Sunday, November 11, 2018

Anjali - How Can Parents Say Things Like That?

Anjali and Mansi and Brahmani's bookstall at their Diwali mela drew a lot of walk-ins. A lot of kids wanted to buy stuff - and parents tried to do their best to accommodate them. Some parents bought their children all they asked for, some bought them a reasonable amount and some did not. That did not prevent the children from hanging about near the stall and staring hungrily at the books.
Driving into the rainbow - One of my favorites
Anjali told me later about this mother-daughter combination that visited the stall. The child was 7-8 and probably in her third class. She told her mother that she wanted to buy a jigsaw puzzle. As I remember it was not very expensive too.

'Puzzleaaa?' asked her mother in surprise. She was pretty shocked that her child wanted to solve puzzle.

The child nodded and said she wanted the puzzle.

'Tell me the spelling of puzzle first,' said Mom. 'You don't even know the spelling of puzzle and you want to buy a puzzle. No need.'

This interaction would have left the kid feeling really dumb and most likely put her off puzzles and any brainy activity for the rest of her life. In three sentences her mother probably gave her a strong belief that she was not smart and she better not ask for things like puzzles. And the public humiliation before her seniors was another aspect.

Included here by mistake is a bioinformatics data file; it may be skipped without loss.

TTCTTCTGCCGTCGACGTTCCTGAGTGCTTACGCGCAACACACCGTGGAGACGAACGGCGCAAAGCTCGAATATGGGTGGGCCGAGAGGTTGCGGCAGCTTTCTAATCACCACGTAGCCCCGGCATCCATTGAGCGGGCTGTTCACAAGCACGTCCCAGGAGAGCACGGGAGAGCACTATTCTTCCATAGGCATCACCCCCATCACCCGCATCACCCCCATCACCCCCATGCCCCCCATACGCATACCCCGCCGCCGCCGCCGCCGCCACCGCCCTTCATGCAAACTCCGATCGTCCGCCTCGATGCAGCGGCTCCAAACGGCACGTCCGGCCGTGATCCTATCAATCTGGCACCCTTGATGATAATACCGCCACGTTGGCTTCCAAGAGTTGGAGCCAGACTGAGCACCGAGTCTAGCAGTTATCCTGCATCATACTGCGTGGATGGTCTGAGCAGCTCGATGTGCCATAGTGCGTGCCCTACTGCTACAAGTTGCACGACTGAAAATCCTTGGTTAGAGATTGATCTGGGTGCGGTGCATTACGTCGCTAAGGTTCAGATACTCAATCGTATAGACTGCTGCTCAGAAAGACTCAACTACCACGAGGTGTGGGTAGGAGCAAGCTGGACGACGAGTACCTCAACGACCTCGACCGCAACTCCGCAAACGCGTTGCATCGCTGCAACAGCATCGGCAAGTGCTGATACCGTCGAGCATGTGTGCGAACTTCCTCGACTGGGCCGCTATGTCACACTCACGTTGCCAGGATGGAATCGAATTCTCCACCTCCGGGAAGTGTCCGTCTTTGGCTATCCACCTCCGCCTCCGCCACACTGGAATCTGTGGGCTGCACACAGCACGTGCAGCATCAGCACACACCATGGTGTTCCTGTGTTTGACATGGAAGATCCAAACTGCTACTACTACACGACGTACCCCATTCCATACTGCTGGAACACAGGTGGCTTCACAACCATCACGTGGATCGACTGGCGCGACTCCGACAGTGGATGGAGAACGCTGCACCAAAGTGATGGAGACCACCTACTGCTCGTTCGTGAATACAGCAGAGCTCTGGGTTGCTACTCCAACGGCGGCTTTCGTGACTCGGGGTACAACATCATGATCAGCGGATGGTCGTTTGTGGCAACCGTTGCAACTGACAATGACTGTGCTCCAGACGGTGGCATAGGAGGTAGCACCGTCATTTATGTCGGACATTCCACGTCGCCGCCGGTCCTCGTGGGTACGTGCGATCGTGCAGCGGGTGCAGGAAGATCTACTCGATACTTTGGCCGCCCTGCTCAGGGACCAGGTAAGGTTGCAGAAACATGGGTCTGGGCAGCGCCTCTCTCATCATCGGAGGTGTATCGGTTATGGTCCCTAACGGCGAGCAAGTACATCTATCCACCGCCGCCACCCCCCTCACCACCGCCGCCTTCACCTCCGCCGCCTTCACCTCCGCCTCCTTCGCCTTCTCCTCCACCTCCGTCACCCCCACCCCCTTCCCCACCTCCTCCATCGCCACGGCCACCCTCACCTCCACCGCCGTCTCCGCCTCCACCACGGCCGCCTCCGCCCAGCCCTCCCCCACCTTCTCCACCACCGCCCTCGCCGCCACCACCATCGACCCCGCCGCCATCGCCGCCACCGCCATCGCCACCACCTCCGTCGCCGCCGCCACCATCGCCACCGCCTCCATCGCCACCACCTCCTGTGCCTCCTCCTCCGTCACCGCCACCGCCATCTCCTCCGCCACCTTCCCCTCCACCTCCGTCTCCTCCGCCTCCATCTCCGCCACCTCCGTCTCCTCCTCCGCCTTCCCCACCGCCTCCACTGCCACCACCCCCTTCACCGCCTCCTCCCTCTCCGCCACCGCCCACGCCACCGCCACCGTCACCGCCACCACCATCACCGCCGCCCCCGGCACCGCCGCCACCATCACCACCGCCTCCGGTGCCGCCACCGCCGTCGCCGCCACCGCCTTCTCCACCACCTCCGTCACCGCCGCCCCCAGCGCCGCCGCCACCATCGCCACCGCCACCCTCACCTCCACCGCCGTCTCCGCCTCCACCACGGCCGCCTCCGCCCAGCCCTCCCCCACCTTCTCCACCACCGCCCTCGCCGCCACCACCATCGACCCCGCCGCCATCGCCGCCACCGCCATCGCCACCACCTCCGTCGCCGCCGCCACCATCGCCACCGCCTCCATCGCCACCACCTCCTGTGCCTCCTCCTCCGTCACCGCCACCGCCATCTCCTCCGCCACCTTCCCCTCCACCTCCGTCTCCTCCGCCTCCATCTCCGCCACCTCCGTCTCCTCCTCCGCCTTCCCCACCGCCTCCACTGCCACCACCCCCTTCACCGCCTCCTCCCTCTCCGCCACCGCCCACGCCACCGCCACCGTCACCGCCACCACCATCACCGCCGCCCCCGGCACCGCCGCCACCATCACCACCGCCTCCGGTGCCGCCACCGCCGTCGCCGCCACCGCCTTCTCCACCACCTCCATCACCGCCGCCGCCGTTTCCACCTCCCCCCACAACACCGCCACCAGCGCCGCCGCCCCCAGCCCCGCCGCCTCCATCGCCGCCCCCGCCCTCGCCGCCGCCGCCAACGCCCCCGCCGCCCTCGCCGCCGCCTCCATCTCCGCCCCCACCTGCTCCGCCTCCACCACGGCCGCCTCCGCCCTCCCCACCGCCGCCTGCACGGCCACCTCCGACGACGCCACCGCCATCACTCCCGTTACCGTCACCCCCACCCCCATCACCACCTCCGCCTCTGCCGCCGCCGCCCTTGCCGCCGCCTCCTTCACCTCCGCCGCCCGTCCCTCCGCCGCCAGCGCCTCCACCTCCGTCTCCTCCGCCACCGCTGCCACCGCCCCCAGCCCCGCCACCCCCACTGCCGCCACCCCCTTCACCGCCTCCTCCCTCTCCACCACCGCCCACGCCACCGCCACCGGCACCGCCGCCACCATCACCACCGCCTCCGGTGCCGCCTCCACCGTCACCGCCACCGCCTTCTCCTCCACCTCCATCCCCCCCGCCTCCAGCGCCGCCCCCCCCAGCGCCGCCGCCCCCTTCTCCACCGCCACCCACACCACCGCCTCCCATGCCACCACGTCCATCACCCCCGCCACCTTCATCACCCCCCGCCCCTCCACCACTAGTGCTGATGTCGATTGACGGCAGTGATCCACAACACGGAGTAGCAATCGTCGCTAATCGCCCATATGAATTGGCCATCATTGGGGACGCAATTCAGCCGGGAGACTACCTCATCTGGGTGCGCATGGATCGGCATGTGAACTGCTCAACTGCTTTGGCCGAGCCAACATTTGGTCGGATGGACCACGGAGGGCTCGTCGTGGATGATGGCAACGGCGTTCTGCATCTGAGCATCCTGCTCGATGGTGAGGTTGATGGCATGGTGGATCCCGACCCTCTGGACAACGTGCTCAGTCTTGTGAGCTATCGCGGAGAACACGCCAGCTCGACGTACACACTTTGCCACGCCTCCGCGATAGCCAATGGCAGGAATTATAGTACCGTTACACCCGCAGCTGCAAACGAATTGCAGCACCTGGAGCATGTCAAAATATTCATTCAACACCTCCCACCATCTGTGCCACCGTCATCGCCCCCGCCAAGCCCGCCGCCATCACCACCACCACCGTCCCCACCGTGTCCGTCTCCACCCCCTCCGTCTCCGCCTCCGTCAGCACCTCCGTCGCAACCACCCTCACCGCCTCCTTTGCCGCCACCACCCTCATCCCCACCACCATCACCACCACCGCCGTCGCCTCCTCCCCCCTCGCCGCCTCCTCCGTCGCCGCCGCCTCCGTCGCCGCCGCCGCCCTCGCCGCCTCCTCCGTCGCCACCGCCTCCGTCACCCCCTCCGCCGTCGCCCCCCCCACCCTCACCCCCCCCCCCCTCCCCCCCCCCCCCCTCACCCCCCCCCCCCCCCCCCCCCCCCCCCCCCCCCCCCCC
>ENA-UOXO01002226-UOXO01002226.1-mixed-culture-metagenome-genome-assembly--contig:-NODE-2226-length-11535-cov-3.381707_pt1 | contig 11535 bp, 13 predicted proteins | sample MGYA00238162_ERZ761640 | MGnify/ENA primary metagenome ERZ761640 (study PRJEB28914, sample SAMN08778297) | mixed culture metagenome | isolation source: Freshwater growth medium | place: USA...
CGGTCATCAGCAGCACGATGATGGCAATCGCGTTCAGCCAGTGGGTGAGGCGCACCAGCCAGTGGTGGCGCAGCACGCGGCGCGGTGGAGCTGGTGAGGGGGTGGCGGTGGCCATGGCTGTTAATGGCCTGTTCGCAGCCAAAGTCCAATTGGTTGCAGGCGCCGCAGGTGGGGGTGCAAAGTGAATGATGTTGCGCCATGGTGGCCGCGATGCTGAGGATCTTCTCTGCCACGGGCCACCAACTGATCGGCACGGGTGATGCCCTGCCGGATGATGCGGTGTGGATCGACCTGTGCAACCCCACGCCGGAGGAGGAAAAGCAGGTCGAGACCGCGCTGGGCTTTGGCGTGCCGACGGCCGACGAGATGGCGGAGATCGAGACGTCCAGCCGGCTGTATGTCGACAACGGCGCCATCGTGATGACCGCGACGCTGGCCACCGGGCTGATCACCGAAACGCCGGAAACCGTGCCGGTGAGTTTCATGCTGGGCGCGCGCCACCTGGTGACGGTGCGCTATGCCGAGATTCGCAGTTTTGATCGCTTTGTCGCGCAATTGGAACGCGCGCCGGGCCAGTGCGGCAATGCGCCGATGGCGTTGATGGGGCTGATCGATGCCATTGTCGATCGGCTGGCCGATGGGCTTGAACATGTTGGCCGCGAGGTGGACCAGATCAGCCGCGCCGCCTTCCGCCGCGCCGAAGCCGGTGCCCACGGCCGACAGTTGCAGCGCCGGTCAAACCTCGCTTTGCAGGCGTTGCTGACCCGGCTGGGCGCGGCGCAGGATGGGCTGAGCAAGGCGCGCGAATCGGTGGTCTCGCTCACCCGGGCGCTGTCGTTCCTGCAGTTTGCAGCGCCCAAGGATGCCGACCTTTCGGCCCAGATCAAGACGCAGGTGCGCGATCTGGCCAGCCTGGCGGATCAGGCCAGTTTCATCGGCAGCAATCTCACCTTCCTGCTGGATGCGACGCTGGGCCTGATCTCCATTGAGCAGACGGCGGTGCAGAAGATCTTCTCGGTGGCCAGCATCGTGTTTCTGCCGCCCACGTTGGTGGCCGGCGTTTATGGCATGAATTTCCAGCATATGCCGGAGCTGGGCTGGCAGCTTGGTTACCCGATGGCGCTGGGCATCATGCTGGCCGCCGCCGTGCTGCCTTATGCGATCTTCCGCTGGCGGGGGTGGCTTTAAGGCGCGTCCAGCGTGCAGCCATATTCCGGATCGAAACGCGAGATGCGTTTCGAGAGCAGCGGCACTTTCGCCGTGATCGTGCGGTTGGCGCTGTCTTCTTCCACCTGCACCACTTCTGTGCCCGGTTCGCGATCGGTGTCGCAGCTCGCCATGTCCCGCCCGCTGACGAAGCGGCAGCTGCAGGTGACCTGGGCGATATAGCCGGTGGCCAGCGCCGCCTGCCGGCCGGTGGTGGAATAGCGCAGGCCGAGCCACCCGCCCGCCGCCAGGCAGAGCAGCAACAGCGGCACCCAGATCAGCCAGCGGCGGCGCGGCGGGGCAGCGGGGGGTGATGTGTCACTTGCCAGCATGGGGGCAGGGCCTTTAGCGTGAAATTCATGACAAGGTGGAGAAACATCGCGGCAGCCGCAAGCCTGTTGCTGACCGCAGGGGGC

'How can she say things like that Nanna?' asked Anjali shocked. 'How can she say, spell riddles?'

But we all do that as adults, in one way or another. Unless we are very aware of what we are saying and doing, we introduce these beliefs in our children's minds about worth, intelligence, class, beauty, deservability, security. Some of us do it subtly and some explicitly.

It's far better I guess to be like that grandmom of Bryan Stevenson whom he mentions in his famous TED talk on injustice. He remembers his grandmom calling him aside and telling him one day that she observed him and that he was special and that she realised that he could do anything he set his mind to. Bryan believed that and continued to believe that until one day as grown-ups when he refused to drink beer (another belief planted by his grandmom) his older brother tells him that his grandmom said that to all the kids. Bryan laughs about it now, but the seed has been sown and it grew well and now he can laugh about it. Or another story where this father takes his three little kids to Disneyland and does not take the option where they could go free if they went under the turnstile. When he buys tickets and goes to the turnstile the man asks him why he bought tickets for his little kids. The man says they are not little kids - the first one is a scientist, the second an engineer and the third a lawyer. So many more stories where they set their expectations and anchor the children and the children grow into them knowing that someone believes in them.

Even the book 'Mindset' speaks of how anchoring the children right helps immensely in their growth and achievements.

No comments: